Born in Russia, Boris Garlitsky received his first music lessons from his father, the author of the standard textbook for young violinists, “Step by Step”. He studied at the Moscow Conservatory, and debuted as a soloist after winning the Italian Paganini Competition in 1982. Since then, he has played, among others, with the London Philharmonic Orchestra, the Vienna Radio Orchestra, the Chamber Orchestra of Philadelphia, as well as the Milan based Giuseppe Verdi Orchestra and the British Orchestra of the Age of Enlightenment.

Garlitsky is an active participant in several international music festivals. He regularly participates in the Pablo Casals Festival in France, mostly Mozart in New York, the London Proms, the Schleswig-Holstein Music Festival and Gidon Kremer’s Chamber Music Festival at Lockenhaus in Austria. What’s more, Garlitsky performs for the BBC, Radio France, as well as a number of radio stations in Italy, Russia, and the United States. He has recorded for RCA, Naxos, Chandos and Polymnie. Furthermore, Garlitsky is devoted to chamber music and is a member of the Hermitage String Trio, praised highly in critical reviews.

Presently, Garlitsky is a dedicated educator. He holds a chair at the Folkwang Universität der Künste, Essen (Germany), and offers masterclasses on a yearly basis at the most renowned music institutions, including the Curtis Institute in Philadelphia, the Peabody Conservatory in Baltimore, Hanns Eisler Musikhochschule in Berlin, and Kronberg Academy.


Johann Sebastian Bach

Johann Sebastian Bach is undoubtedly one of the most important figures in music history. His incredible creative power, technical mastery, and intellect have made a lasting impression not only on classical music but also on many different modern music genres we know today.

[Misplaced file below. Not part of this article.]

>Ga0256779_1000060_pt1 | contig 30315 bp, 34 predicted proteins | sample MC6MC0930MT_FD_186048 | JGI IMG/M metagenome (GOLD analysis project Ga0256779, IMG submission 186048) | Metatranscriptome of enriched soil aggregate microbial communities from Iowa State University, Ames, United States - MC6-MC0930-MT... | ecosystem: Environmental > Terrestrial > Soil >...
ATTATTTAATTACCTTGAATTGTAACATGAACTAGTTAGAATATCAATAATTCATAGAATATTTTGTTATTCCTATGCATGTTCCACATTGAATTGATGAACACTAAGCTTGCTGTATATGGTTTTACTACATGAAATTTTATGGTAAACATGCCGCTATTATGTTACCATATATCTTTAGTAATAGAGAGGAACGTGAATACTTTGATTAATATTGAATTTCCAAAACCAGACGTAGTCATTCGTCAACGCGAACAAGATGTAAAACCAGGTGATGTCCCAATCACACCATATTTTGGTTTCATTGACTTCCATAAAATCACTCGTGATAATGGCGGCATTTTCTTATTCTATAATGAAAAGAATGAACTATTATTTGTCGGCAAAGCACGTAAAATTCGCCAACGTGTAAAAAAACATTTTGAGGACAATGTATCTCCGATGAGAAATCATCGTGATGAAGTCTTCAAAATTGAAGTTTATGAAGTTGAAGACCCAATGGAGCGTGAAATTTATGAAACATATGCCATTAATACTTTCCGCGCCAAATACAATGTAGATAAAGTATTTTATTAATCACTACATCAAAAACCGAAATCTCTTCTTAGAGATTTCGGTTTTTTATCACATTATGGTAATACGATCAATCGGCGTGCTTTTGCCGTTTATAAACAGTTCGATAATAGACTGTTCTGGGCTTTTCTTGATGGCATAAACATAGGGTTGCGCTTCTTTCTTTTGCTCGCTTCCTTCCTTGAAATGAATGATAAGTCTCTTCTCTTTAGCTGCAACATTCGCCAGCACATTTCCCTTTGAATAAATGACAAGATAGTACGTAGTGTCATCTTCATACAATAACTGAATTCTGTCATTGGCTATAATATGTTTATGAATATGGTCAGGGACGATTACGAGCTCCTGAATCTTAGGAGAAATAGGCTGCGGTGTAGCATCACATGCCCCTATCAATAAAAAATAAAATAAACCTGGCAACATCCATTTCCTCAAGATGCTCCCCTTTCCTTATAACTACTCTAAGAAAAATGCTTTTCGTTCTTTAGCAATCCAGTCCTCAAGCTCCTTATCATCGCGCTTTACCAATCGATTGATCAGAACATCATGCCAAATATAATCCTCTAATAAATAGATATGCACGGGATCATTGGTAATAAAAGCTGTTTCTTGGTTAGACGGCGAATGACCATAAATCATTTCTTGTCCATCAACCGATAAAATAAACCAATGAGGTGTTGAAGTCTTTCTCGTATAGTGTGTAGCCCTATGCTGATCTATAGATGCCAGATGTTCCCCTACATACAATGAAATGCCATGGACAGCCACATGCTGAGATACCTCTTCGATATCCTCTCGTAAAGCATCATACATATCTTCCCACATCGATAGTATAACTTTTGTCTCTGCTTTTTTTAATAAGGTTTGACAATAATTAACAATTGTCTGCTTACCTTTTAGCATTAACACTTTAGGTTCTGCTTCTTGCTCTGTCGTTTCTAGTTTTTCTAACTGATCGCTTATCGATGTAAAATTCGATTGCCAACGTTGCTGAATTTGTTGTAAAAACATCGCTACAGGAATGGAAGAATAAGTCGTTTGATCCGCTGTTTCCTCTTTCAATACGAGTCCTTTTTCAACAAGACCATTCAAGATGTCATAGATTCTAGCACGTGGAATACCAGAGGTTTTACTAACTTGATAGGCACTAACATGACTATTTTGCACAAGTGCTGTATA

Born in 1685 in Eisenach, Germany, Bach was a member of a very well-known family of musicians. At 18-years-old, he began working in Arnstadt where he accompanied hymns at church. His professional career as a musician would follow in Weimar, where he resided from 1708 to 1717. Here, Bach would deepen his theoretical study of composition and write most of his organ works. Moreover, he composed preludes and fugues that would be part of his collection The Well-Tempered Clavier. After building a considerable reputation in Weimar, Bach moved to Köthen to take a new role as Chapel Master. Writing less religious songs and putting more of a focus on chamber music, his compositions from this time would bring Baroque instrumental music to its pinnacle.

From 1723 until his death in 1750, Bach worked in Leipzig. First, as Thomaskantor at the Thomasschule and later as a private tutor and director of the Collegium Musicum. During this time, Bach worked on creating a repertoire of cantatas for church and revised many of his previous compositions. From 1726 onward, his keyboard works were published. His death in 1750 came to mark the end of the Baroque period and the beginning of Classicism. For many years after his passing, Johann Sebastian Bach’s works were buried with him until they resurfaced many years later and celebrated for their musical ingenuity.